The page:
The Codemasters have done a great job by bringing the Formula One on new gen consoles with a thrilling driving experience-but that has come at a cost of many other things. For starters, there is no career mode! Are they serious?
Codemasters’ latest version of the Formula One game seems like going back many ages in the field of racing. F1 2015, more than in any previous year, does an excellent job of translating the feel of an F1 race. However, that’s just that!
Really! There is nothing much outside of the race itself. With a dearth of content that has plagued the previous versions, plus some niggling bugs that just stop the game midway, it’s a disappointing debut for F1 on the new-gen consoles. With each new F1 game, it seems that stuff keeps getting lesser and lesser. Split-Screen, Classic Content, Driver Interviews, A Functional Safety Car, Career Mode, Create-A-Driver, Rivals, Changing Teams and Season Challenges have all gone for a toss. The first thing you’ll notice in F1 2015 is the distinct lack of much of anything. Championship Season, Pro Season, Quick Race, Multiplayer and Time Trial-those are the only ways you’ll be racing F1 cars here.
But all is not lost here, folks. The big talking point of the game is the visuals and the driving experience. The cars nicely reflect the lights of the track as well as the side walls as they fly around the colourful circuits, which even in real life can look devoid of atmosphere. Codemasters has done a good job of injecting some much needed vibrancy to the tracks. But the weather effects are only at their best in their extremes. In the pouring rain the game looks excellent. Night racing is also fun. The circuit lights in the Singapore Grand Prix are a delight. The game developers have done so much detailing in the gameplay that even the minutest of details have a bigger effect in the races. The sense of speed has also been upped and being able to throw the car into the corners and exiting it gives a sublime feeling. The difference between a Lewis Hamilton’s Mercedes to a Romain Grosjean’s Lotus has been kept in mind. Codemasters have created a wonderful disparity among the cars and drivers on the grid.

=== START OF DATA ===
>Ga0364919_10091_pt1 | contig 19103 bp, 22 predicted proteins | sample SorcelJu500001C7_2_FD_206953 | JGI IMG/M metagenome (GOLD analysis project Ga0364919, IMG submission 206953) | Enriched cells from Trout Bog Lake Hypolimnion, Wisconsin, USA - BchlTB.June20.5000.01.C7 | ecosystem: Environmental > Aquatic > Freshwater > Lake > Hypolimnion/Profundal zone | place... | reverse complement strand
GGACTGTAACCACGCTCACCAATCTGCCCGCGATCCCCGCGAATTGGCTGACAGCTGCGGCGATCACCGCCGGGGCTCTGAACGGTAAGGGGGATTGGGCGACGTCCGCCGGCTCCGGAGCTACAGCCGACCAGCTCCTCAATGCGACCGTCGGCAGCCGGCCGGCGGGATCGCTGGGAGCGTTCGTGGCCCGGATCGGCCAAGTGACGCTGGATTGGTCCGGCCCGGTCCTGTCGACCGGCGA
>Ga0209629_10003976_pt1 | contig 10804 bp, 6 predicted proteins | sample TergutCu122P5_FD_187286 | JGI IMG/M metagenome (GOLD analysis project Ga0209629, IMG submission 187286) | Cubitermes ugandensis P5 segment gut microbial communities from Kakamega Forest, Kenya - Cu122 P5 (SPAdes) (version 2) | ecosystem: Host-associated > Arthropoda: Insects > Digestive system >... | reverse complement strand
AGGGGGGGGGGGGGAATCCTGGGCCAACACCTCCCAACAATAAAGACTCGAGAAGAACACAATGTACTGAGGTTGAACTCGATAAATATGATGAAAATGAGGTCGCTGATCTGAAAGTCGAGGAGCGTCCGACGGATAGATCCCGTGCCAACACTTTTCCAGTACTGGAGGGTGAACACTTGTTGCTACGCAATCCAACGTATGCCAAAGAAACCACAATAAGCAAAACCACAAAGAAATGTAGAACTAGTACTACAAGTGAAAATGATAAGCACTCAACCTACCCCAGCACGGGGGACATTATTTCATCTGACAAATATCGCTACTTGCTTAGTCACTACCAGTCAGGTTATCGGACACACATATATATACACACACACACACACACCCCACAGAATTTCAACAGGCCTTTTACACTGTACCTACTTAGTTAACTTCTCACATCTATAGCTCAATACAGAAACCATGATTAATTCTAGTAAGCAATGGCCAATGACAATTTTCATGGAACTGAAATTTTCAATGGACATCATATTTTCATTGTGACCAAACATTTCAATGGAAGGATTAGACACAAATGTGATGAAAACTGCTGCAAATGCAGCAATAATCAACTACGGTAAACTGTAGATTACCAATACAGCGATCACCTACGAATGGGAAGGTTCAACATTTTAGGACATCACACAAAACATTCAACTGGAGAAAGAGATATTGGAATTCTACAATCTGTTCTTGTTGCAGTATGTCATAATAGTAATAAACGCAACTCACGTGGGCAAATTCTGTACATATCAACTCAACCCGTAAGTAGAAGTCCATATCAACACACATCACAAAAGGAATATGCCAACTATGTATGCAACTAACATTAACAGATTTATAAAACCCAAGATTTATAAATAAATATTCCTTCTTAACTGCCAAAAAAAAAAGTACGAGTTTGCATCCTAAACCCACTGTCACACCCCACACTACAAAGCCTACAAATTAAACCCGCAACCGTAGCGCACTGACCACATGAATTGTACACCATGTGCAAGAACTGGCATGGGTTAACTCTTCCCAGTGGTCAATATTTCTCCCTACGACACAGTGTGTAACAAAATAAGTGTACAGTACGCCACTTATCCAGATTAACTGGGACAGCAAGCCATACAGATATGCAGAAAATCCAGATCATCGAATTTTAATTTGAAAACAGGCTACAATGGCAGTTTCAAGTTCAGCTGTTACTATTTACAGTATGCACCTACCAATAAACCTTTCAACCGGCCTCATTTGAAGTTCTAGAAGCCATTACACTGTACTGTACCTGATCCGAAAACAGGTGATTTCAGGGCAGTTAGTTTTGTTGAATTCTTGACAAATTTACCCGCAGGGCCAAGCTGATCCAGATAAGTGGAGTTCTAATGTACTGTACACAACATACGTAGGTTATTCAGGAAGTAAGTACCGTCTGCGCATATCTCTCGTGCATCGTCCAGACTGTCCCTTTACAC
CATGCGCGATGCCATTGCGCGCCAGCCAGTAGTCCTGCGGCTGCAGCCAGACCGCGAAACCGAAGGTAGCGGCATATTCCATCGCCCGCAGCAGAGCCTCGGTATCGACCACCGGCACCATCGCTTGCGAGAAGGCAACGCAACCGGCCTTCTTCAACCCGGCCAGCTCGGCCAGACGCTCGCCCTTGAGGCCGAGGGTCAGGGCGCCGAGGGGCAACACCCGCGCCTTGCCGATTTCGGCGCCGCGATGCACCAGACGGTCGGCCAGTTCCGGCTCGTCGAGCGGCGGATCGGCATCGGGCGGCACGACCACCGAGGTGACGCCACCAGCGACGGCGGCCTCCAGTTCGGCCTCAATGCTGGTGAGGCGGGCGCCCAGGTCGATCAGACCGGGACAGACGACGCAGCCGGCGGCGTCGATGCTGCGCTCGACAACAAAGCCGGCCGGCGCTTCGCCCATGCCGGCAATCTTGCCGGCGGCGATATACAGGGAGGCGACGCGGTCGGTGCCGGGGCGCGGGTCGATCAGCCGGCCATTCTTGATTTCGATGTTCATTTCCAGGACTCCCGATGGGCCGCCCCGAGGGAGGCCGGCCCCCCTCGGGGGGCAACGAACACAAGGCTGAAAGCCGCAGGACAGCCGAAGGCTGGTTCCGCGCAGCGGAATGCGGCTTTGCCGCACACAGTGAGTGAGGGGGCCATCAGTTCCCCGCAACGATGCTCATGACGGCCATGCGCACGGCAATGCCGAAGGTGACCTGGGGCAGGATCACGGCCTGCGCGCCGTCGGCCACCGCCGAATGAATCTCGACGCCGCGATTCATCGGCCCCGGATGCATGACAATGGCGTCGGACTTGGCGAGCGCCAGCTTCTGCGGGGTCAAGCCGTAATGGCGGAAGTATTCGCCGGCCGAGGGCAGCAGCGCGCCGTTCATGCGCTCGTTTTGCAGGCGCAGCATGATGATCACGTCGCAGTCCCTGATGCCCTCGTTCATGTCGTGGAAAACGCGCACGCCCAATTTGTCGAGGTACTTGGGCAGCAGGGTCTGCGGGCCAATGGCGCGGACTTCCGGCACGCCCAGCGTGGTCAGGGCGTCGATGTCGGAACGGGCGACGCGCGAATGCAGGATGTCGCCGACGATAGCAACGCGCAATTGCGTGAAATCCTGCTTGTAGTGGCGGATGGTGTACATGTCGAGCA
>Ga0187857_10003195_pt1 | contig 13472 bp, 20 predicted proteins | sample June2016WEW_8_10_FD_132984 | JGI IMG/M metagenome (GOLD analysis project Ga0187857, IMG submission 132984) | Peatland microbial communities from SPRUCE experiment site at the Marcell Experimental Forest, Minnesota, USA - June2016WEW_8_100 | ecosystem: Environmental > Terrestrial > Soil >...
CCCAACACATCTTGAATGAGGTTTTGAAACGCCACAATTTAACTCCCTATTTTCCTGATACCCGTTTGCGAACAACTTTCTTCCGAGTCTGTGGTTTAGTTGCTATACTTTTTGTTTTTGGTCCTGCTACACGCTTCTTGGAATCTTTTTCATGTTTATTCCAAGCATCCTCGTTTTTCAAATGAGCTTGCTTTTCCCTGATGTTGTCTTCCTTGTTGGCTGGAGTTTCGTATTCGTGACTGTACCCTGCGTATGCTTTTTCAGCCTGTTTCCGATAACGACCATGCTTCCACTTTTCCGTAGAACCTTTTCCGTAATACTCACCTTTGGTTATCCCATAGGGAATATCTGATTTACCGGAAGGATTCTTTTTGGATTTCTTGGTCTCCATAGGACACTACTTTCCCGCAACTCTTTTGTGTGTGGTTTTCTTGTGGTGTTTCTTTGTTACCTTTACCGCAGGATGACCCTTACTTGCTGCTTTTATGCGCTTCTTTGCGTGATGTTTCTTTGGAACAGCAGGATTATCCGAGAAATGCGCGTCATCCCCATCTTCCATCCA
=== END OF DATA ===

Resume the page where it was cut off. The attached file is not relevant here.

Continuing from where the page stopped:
Another nice feature that has come in is the live feed of other racers during the qualifying, which allows you to sneak on drivers and learn braking zones and apply to your own race to save a second. Off the track, it’s all presented like TV coverage, with detailed commentary, which very much makes the atmosphere. Pro mode is where the real challenge is but it’s still the same driving model underneath, even when it’s forcing you to use manual gears and turn of all the driving assists. In fact it’s extremely demanding in terms of more than just difficulty, as it insists all races go the whole distance and you participate in all three practice sessions. But that is, of course, exactly what you’d want from a more serious simulation, and the sense of realism is boosted accordingly.
Despite all the fun on the track, there are things that you can’t ignore. There are bugs that can ruin races. Like once, I made an error while coming out of the pit lane after a tyre change and decided to rewind and start from the pit lane again. But after hitting the resume button, my car wasn’t in the pit lane! It was on the track, stationary and the lacking the fresh tyres I had just received at the pit stop. Race over. Team mad. And I... furious!
Overall, F1 2015 represents the best driving game in the Codemasters’ series to date, but F1 2015 feels like half a game. It’s an enjoyable racing game, which serves as a foundation for future reference. However, it just fails to cross the chequered flag by a distant margin.